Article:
Book Image

Mastering Go. - Second Edition

By : Mihalis Tsoukalos
Book Image

Mastering Go. - Second Edition

By: Mihalis Tsoukalos

Overview of this book

Often referred to (incorrectly) as Golang, Go is the high-performance systems language of the future. Mastering Go, Second Edition helps you become a productive expert Go programmer, building and improving on the groundbreaking first edition. Mastering Go, Second Edition shows how to put Go to work on real production systems. For programmers who already know the Go language basics, this book provides examples, patterns, and clear explanations to help you deeply understand Go’s capabilities and apply them in your programming work. The book covers the nuances of Go, with in-depth guides on types and structures, packages, concurrency, network programming, compiler design, optimization, and more. Each chapter ends with exercises and resources to fully embed your new knowledge. This second edition includes a completely new chapter on machine learning in Go, guiding you from the foundation statistics techniques through simple regression and clustering to classification, neural networks, and anomaly detection. Other chapters are expanded to cover using Go with Docker and Kubernetes, Git, WebAssembly, JSON, and more. If you take the Go programming language seriously, the second edition of this book is an essential guide on expert techniques.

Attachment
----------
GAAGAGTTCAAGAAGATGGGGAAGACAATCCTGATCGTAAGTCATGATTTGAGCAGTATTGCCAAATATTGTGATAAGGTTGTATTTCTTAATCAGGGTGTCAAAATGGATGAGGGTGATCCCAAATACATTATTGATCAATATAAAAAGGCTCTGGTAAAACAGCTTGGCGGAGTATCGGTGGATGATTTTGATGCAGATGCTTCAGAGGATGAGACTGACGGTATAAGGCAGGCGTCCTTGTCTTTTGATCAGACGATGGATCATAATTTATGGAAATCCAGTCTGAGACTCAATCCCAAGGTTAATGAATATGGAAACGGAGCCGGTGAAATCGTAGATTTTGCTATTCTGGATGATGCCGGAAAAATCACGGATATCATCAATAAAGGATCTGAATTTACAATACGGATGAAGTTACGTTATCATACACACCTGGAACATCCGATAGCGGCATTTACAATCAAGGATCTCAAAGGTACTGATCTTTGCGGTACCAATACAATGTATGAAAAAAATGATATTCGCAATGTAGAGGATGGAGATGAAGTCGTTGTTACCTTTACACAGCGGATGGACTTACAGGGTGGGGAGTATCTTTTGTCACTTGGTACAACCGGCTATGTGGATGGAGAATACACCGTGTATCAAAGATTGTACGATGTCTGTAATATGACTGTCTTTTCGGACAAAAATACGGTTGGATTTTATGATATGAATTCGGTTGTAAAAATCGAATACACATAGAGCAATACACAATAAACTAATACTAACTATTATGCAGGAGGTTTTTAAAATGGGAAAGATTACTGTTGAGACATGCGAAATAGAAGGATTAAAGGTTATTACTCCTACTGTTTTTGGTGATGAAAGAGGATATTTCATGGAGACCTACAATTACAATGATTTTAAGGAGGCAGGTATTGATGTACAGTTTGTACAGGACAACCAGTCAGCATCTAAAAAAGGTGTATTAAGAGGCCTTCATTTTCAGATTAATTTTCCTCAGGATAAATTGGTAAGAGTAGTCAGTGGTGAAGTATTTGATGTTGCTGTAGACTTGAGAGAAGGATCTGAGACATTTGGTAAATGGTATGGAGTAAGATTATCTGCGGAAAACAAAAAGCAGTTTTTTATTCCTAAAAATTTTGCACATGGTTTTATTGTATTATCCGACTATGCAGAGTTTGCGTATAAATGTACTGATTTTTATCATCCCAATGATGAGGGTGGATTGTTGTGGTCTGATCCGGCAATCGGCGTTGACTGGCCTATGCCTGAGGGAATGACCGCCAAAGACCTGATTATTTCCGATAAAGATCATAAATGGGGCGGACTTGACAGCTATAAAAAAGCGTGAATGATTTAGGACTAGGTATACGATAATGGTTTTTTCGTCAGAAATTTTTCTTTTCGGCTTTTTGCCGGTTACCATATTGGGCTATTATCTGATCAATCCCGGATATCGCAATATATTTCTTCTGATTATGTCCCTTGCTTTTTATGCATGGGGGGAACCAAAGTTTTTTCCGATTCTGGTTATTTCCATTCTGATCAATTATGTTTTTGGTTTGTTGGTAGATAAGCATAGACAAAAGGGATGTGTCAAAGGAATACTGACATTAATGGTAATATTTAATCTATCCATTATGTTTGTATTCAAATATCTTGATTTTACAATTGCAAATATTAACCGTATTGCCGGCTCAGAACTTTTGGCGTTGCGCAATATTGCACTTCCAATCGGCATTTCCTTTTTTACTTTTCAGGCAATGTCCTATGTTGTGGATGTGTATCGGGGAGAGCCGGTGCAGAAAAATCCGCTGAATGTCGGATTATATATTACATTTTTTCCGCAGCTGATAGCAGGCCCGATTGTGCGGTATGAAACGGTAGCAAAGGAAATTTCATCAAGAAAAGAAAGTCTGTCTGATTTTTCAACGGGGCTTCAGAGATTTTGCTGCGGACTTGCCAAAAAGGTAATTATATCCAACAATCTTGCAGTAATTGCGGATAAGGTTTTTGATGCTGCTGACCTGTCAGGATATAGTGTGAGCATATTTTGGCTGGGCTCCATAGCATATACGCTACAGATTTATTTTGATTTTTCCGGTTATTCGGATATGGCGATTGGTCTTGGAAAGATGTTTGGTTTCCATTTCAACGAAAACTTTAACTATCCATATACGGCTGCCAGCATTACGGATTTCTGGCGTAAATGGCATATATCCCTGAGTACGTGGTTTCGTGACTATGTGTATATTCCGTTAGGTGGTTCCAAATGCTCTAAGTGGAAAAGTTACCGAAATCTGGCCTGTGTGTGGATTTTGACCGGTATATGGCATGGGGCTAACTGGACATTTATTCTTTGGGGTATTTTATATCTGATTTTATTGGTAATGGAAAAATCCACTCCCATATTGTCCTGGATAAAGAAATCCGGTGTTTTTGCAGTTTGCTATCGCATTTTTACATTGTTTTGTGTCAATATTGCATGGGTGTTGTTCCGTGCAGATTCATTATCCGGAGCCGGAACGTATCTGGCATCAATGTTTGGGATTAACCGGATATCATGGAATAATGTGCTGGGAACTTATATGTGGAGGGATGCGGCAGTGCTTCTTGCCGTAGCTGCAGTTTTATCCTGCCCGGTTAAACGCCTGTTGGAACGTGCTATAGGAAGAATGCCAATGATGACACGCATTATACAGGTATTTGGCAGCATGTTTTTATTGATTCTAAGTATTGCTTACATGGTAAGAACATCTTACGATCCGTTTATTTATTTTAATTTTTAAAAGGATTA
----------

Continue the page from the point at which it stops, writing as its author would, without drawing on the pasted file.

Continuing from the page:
Table of Contents (20 chapters)
Title Page

Calculating Pi with high accuracy

In this section, you will learn how to calculate Pi with high accuracy using a standard Go package named math/big and the special purpose types offered by that package.

This section contains the ugliest Go code that I have even seen; even Java code looks better than this!

The name of the program that uses Bellard's formula to calculate Pi is calculatePi.go and it will be presented in four parts.

The first part of calculatePi.go follows:

package main 
 
import ( 
    "fmt" 
    "math" 
    "math/big" 
    "os" 
    "strconv" 
) 
 
var precision uint = 0 

The precision variable holds the desired precision of the calculations, and it is made global in order to be accessible from everywhere in the program.

The second code segment of calculatePi.go is shown in the following Go code:

func Pi(accuracy...